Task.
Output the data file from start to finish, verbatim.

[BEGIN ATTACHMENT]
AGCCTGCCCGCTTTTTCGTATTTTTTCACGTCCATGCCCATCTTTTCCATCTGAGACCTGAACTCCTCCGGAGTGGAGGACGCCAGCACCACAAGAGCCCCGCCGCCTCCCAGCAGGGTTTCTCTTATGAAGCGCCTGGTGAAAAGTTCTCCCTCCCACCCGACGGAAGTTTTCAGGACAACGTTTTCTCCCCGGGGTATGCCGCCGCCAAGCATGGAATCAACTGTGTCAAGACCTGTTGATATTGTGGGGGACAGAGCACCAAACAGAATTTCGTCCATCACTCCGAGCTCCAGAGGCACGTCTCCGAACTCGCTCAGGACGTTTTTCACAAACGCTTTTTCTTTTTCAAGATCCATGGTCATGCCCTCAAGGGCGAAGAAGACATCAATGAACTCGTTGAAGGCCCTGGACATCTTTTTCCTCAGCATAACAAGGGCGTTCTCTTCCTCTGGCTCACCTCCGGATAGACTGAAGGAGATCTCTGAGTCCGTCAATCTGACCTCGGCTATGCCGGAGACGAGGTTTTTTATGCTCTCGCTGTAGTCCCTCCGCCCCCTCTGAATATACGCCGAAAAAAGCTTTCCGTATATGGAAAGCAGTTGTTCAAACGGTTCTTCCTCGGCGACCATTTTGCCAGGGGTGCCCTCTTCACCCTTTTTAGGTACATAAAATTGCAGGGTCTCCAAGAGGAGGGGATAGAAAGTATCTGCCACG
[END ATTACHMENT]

AGCCTGCCCGCTTTTTCGTATTTTTTCACGTCCATGCCCATCTTTTCCATCTGAGACCTGAACTCCTCCGGAGTGGAGGACGCCAGCACCACAAGAGCCCCGCCGCCTCCCAGCAGGGTTTCTCTTATGAAGCGCCTGGTGAAAAGTTCTCCCTCCCACCCGACGGAAGTTTTCAGGACAACGTTTTCTCCCCGGGGTATGCCGCCGCCAAGCATGGAATCAACTGTGTCAAGACCTGTTGATATTGTGGGGGACAGAGCACCAAACAGAATTTCGTCCATCACTCCGAGCTCCAGAGGCACGTCTCCGAACTCGCTCAGGACGTTTTTCACAAACGCTTTTTCTTTTTCAAGATCCATGGTCATGCCCTCAAGGGCGAAGAAGACATCAATGAACTCGTTGAAGGCCCTGGACATCTTTTTCCTCAGCATAACAAGGGCGTTCTCTTCCTCTGGCTCACCTCCGGATAGACTGAAGGAGATCTCTGAGTCCGTCAATCTGACCTCGGCTATGCCGGAGACGAGGTTTTTTATGCTCTCGCTGTAGTCCCTCCGCCCCCTCTGAATATACGCCGAAAAAAGCTTTCCGTATATGGAAAGCAGTTGTTCAAACGGTTCTTCCTCGGCGACCATTTTGCCAGGGGTGCCCTCTTCACCCTTTTTAGGTACATAAAATTGCAGGGTCTCCAAGAGGAGGGGATAGAAAGTATCTGCCACG